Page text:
Minnesota hiring Kill adds to chances Trestman's coming back

For several months, we've been following the rumours that Montreal Alouettes' head coach Marc Trestman (pictured, right, at his post-Grey Cup press conference this year) might be heading south of the border to take over the head coaching job at his alma mater. The University of Minnesota Golden Gophers were widely expected to fire head coach Tim Brewster this season, which they eventually did, kicking off a wide-ranging head coaching search.

Trestman was only one of the head coaching candidates mentioned at first, but many of the other big names fell out of the running or removed themselves from the process, raising the likelihood the Gophers might look north. Today, it appears that isn't going to happen, as ESPN's Joe Schaad is reporting that they've elected to go with Northern Illinois coach Jerry Kill.

Trestman heading south of the border was obviously never a lock, but many factors combined to suggest that it might happen. With back-to-back Grey Cups on his resume, it seems unlikely further time in the CFL is going to dramatically boost his stock, and most people won't often pass up a chance to potentially triple their salary. He grew up in Minnesota and played quarterback for the Gophers, so there were school and area ties to take into consideration as well. Trestman's been successful at every level he's coached at, but he hadn't worked in the NCAA for quite a while, so there were questions about his ability to take over there; it's unknown how much interest he actually had in the Minnesota job and how much interest they had in him, though.

It doesn't seem too likely that another NCAA team would go after Trestman, as the alumni connection was definitely one of the reasons his name came up at Minnesota. North Carolina coach Butch Davis is on a bit of a hot seat regarding a wide-ranging agent scandal, though, and that's a job that definitely might make some sense if it became open. However, Trestman's relative lack of NCAA experience does seem likely to work against him.

This doesn't necessarily mean that Trestman will be back for another CFL season, though. Much of his recent coaching experience is as a highly-touted offensive coach in the NFL, including the time he spent leading the high-powered Oakland Raiders' offence to the 2003 Super Bowl. He's also had two different stints with the Minnesota Vikings (as a quarterbacks coach and a running backs coach), and they fired Brad Childress earlier this season; interim coach Leslie Frazier looks likely to take over there on a permanent basis, but you never know. Trestman also has strong North Carolina connections (he was an offensive coordinator at North Carolina State recently and still lives in Raleigh during the offseason), and there are plenty of rumours that Carolina Panthers coach John Fox (whose team fell to 1-11 with today's blowout by Seattle) may not be long for the NFL; there also could be several other NFL jobs open by the end of the year. It certainly doesn't seem too likely Trestman will stay north of the border long-term, as Herb Zurkowsky pointed out in this piece from Grey Cup week:;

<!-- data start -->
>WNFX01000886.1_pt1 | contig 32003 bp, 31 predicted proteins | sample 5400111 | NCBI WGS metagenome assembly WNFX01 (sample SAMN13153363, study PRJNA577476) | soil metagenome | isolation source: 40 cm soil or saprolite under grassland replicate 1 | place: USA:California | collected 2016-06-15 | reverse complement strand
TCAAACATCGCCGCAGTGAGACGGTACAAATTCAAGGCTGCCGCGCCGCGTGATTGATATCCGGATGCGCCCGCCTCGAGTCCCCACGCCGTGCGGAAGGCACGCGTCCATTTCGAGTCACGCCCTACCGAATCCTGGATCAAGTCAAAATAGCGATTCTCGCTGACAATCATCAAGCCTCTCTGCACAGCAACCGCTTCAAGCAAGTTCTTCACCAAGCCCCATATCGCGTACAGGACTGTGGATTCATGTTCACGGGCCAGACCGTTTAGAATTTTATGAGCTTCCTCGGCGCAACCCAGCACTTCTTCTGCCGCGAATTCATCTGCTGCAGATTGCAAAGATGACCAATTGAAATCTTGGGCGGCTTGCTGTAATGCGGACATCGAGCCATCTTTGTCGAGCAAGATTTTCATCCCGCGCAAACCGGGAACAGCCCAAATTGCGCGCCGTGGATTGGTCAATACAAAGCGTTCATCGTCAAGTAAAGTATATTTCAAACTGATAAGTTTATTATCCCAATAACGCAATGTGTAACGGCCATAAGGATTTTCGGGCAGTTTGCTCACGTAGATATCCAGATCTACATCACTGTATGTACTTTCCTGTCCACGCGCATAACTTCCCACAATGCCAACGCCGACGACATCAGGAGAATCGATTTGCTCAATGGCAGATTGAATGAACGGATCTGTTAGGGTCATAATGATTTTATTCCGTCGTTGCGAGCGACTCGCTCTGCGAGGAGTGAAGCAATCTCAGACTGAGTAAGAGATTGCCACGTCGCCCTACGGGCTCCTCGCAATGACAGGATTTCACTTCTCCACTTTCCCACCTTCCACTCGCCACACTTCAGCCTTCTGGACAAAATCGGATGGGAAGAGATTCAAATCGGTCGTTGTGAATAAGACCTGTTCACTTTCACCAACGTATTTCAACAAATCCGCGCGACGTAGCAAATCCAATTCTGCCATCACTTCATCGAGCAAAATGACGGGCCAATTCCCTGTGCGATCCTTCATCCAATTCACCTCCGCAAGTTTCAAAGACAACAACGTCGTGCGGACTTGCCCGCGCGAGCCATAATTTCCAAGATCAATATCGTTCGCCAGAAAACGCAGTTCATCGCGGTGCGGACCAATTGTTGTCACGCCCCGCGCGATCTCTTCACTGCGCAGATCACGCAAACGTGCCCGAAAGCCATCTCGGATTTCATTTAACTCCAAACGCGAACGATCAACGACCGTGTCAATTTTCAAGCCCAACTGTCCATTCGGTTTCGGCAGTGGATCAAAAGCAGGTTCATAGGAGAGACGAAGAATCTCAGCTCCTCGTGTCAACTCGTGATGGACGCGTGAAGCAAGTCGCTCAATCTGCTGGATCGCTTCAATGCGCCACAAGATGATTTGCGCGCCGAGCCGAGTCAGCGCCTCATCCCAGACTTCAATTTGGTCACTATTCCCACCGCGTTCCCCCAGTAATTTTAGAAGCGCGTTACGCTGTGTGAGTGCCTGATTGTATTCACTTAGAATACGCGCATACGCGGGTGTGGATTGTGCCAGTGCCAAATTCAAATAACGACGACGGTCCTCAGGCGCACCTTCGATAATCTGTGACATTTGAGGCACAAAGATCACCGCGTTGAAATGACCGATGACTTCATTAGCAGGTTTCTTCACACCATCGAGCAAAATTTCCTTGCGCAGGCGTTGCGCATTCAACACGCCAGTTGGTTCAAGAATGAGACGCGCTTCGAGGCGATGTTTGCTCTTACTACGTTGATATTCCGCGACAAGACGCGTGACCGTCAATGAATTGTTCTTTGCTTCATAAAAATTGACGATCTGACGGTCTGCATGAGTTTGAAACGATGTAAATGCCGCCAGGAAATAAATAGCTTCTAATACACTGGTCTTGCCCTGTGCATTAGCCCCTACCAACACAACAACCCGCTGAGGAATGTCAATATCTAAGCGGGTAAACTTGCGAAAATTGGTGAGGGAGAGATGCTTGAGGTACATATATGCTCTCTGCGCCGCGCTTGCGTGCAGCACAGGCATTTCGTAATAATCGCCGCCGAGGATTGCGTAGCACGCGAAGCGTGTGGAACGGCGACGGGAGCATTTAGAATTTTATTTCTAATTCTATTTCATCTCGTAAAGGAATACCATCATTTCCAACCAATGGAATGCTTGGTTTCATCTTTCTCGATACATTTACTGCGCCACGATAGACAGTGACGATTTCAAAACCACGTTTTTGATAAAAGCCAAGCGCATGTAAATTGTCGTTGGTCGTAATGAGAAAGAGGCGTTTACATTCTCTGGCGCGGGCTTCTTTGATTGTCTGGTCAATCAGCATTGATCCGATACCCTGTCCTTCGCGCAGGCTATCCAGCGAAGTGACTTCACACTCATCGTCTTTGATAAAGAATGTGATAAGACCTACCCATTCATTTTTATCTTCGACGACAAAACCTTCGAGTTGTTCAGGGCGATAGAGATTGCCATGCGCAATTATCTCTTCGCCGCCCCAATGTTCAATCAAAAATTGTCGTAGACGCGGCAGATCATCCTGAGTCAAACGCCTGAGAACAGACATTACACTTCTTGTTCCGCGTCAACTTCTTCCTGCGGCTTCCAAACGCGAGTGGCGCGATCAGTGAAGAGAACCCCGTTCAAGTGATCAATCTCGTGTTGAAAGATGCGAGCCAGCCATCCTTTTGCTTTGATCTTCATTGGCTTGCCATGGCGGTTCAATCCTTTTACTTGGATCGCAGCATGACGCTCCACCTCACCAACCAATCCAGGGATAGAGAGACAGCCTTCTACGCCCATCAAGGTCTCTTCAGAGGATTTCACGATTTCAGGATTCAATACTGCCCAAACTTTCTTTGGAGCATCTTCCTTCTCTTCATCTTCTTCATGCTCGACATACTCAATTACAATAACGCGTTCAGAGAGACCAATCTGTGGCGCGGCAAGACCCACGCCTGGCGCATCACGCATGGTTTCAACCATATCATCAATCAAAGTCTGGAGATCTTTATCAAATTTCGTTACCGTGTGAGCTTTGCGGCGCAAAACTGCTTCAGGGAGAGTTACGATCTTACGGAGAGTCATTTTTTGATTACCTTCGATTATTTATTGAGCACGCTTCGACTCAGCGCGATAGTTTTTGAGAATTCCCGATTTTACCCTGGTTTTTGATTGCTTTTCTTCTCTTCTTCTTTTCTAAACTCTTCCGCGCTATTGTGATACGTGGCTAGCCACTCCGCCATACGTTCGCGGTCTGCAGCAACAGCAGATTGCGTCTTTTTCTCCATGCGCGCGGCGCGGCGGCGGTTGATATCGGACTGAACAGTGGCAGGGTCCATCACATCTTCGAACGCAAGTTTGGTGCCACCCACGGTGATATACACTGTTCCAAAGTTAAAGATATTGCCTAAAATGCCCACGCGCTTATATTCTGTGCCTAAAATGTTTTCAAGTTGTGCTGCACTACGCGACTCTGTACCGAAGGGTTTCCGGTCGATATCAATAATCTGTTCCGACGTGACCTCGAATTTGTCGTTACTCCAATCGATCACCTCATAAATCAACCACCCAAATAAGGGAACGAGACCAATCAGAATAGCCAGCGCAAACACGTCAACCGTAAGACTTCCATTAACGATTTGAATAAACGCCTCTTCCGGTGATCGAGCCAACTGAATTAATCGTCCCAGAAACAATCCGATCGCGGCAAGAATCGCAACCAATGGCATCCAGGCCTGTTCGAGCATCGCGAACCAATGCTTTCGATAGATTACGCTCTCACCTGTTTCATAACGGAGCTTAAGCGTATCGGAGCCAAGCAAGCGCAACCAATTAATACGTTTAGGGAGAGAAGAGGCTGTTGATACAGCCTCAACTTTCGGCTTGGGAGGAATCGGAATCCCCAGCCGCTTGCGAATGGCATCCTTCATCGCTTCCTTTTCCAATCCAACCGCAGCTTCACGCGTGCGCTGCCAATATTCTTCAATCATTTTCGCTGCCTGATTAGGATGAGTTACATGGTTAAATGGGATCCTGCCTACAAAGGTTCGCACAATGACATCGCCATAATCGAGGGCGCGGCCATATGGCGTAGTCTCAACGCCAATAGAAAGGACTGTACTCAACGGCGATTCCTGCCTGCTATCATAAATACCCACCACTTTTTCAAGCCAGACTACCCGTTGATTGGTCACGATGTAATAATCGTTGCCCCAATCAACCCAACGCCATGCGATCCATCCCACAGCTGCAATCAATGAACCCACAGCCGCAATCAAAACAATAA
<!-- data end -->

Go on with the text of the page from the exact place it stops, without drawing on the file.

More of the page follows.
Where will this all lead? Probably back to the U.S. Trestman is being linked to potential openings at the University of Minnesota, his alma mater, and the NFL's Vikings, for whom he twice has served as an assistant. He was asked about the Vikings yesterday and offered the perfunctory non-denial denial. Grey Cup week, he said, isn't the time to speculate on "rumours or fairy tales."

But Trestman's departure is inevitable. It's only a matter of time. From Tony Dungy to Bud Grant, Trestman's name seemingly is on everyone's mind.

"He's a good friend and an excellent coach," Grant said. "He's proven that in Canada -and they may have trouble keeping him. I'll be surprised if he doesn't get offers."

If I was running an NFL team, I'd definitely want to take a strong look at Trestman. He's won 38 of his 54 CFL regular-season games in Montreal (an incredible .703 mark), has claimed the East Division regular-season title each year, has won the East Division playoffs each year, had made three straight Grey Cup appearances and has won back-to-back Grey Cups. Sure, some of that's thanks to having arguably the league's best player in Anthony Calvillo, but Trestman's offensive schemes and strong game-planning have taken the Als to a new level and allowed them to get over the hump.

Trestman has also been rumoured as a head-coaching candidate before with both the Raiders and Bills, and neither of those organizations is in a great position at the moment. NFL teams are notoriously conservative when hiring head coaches, though (even if experience doesn't really help all that much), and there are always plenty of candidates from the current NFL and television ranks. The Minnesota job definitely seemed like the most likely one to pull Trestman away, so Montreal fans can breathe a small sigh of relief for the moment. Just don't exhale too deeply until all the coaching dominoes fall.

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